If exercise is the only asthma trigger, you may prescribe a medication for the child to take before exercising to prevent airways from tightening up. Of course, even after taking a preventive medication, asthma flare-ups can still occur and it is extremely important to monitor the child on an ongoing basis through spirometry tests and the utilization of peak flow meters during the course of treatment.

Parents or older kids should carry the proper rescue medication to all games and activities. Rescue medications work immediately to relieve asthma symptoms when they occur. The school nurse, coaches, club leaders (Boy Scouts, Girl Scouts, etc.), and teachers must be informed of a child's asthma plan of care so that kids take their medication as needed when away from home.

Additionally, asthma can be triggered by allergies.  An estimated 75% to 85% of people with asthma have some type of allergy. Even if the primary triggers are colds or exercise, allergies can sometimes play a role in aggravating the condition.

Work with your patient’s parents to create an asthma action plan today.  Take that next step in further caring for your patients and bring spirometry into your practice.  Your patients will be correctly diagnosed so you can treat them more accurately and conveniently.  Help children with asthma breathe easier and play a part in keeping them active and healthy.

For more information about our Gold Standard Pulmonary Function Test—Spirometry, visit us at www.mdspiro.com.

References:
http://mdspiro.com/spirometry 
http://www.aaaai.org/home.aspx
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The Third Leading Cause of Death in the US

The Centers for Disease Control and Prevention state that COPD is the THIRD leading cause of death in America. The third.  With heart disease and cancer taking the lead.  Approximately 15 million U.S. adults are estimated to have COPD.  When combining COPD with other health issues, this can be a serious problem in the lives of your patients and loved ones.

COPD is diagnosed in four stages, each of which are characterized by a measure of lung function and measured by the breathing test spirometry.  This important test shows how much air your patients’ lungs can hold and how fast they can release the air from the lungs.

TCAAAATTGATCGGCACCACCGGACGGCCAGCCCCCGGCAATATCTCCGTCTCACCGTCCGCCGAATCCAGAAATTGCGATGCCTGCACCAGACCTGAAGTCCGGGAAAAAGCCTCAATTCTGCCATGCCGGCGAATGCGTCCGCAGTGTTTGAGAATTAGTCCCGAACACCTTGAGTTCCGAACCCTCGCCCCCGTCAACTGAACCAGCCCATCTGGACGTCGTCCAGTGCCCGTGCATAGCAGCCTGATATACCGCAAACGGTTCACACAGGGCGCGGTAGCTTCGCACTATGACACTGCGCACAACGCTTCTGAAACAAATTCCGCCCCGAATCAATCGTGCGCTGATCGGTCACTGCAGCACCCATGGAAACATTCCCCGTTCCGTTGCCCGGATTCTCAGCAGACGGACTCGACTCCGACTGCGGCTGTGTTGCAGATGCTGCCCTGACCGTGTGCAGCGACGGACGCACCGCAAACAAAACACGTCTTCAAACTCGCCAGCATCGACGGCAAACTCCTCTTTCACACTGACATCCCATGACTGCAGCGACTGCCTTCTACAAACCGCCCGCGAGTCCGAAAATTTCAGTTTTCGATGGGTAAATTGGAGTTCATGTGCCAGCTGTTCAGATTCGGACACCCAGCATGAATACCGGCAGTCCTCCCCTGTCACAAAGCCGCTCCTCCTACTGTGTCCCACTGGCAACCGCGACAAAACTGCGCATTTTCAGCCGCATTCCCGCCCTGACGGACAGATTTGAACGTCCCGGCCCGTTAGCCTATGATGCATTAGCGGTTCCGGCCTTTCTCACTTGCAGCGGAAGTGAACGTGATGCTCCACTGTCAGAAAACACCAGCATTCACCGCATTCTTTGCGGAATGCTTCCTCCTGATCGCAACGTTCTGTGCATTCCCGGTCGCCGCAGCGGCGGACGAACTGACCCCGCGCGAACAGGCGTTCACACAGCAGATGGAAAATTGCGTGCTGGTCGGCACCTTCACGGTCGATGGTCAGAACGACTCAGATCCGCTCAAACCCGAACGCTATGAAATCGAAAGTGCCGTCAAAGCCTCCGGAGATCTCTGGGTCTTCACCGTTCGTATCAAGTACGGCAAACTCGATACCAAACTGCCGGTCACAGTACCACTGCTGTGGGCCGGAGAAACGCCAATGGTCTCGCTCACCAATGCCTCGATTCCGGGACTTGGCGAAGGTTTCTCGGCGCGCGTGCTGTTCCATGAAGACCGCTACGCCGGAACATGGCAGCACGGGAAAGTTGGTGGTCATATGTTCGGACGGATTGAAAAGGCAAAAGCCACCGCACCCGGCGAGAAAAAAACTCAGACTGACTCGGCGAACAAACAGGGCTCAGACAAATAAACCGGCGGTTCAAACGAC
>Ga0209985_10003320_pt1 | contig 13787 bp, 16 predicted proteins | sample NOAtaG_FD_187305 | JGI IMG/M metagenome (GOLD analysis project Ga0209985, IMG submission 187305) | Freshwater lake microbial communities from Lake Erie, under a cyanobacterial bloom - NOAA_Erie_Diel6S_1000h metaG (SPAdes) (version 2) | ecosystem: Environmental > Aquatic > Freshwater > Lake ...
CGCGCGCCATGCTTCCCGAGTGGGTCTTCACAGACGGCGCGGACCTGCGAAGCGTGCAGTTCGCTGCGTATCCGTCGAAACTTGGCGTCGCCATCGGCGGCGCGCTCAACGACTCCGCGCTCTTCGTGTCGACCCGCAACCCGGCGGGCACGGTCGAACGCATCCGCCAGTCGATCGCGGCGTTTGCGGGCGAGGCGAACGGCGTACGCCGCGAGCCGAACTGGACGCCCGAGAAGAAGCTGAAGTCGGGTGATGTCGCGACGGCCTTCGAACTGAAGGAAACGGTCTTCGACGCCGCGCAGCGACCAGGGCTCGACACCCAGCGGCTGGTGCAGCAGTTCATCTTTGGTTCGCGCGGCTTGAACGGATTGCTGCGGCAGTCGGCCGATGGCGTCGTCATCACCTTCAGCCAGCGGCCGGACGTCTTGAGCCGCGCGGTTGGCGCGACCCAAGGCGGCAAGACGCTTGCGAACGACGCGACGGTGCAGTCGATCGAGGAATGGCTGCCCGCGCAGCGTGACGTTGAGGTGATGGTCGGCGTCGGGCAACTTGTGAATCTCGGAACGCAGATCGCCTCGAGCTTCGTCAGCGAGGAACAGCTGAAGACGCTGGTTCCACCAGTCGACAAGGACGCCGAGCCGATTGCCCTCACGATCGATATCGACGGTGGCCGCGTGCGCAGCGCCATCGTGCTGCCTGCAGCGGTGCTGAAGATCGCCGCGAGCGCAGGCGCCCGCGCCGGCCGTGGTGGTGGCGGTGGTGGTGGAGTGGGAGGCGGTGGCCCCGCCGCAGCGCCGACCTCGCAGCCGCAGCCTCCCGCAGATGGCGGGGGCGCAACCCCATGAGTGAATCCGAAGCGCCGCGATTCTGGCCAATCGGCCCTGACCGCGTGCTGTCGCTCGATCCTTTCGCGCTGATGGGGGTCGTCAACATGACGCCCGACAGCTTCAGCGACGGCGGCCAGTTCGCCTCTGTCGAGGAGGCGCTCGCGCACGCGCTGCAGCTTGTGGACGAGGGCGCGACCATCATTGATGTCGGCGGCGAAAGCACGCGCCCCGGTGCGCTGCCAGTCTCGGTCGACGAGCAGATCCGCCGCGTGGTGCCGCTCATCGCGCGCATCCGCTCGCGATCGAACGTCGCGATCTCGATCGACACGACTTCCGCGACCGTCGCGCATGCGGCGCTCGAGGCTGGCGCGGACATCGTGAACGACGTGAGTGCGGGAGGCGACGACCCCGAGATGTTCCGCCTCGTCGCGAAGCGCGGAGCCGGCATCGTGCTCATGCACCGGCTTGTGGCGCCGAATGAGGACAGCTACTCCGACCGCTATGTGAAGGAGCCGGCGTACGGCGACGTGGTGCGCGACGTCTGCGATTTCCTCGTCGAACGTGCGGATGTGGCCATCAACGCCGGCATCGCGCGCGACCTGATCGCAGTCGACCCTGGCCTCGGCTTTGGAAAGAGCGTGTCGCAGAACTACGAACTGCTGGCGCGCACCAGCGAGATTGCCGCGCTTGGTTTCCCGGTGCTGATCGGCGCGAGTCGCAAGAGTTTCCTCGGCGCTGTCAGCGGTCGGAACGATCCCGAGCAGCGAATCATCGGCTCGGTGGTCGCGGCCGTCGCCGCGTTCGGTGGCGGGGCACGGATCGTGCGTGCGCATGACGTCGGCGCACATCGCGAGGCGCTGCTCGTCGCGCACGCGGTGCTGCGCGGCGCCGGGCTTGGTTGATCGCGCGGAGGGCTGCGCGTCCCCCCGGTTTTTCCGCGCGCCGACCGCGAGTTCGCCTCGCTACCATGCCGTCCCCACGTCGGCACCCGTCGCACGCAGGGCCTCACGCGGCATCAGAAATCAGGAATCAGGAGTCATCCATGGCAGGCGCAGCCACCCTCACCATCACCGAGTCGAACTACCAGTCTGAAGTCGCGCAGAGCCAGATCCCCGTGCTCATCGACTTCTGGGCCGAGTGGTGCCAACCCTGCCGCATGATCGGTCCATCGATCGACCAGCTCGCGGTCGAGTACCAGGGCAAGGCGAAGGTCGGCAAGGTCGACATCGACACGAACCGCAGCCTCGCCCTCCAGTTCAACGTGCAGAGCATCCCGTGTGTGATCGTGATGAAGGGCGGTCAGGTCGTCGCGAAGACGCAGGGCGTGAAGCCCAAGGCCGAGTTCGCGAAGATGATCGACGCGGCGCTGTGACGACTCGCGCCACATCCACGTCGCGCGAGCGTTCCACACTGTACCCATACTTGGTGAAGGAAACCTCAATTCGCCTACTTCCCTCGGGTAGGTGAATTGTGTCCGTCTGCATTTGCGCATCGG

Stage one is mild COPD.  A spirometry test will show some restriction.  A mild cough may be in play.

Stage two is moderate COPD.  Air flow begins to worsen at this stage.  Your patient may begin to notice a shortness of breath in activities like climbing stairs.  A cough may begin increasing and mucus production begins. They often will have prolonged symptoms of the flu or cough.  Typically this is the stage patients start to seek treatment.

Stage three is severe COPD.  Your patient will become short of breath after very little activity and will quickly become fatigued.  Their cough will become more frequent and airflow is severely limited, with times requiring hospitalization.

Stage four is very severe COPD.  At this point, quality of life for your patient is greatly impaired and symptoms have become life-threatening.  Lung function can be dropped to 30% or less and your patient usually requires oxygen therapy on a daily basis.  Complications can arise such as weight loss, fluid build-up in the legs and feet, chronic respiratory failure and heart disease (the number ONE killer of Americans).

Catching COPD early can make all of the difference in your patients’ lives so they can live a longer, happier, and healthy life.  

Take the step in caring for your patients and bring spirometry into your practice today.  Your patients will be correctly diagnosed so you can treat them more accurately and conveniently in your practice.

For more information about our Gold Standard Pulmonary Function Test—Spirometry, visit us at www.mdspiro.com.

References:
http://mdspiro.com/spirometry 
http://www.lung.org/lung-disease/copd/resources/facts-figures/COPD-Fact-Sheet.html
http://www.cdc.gov/nchs/data/nvsr/nvsr61/nvsr61_04.pdf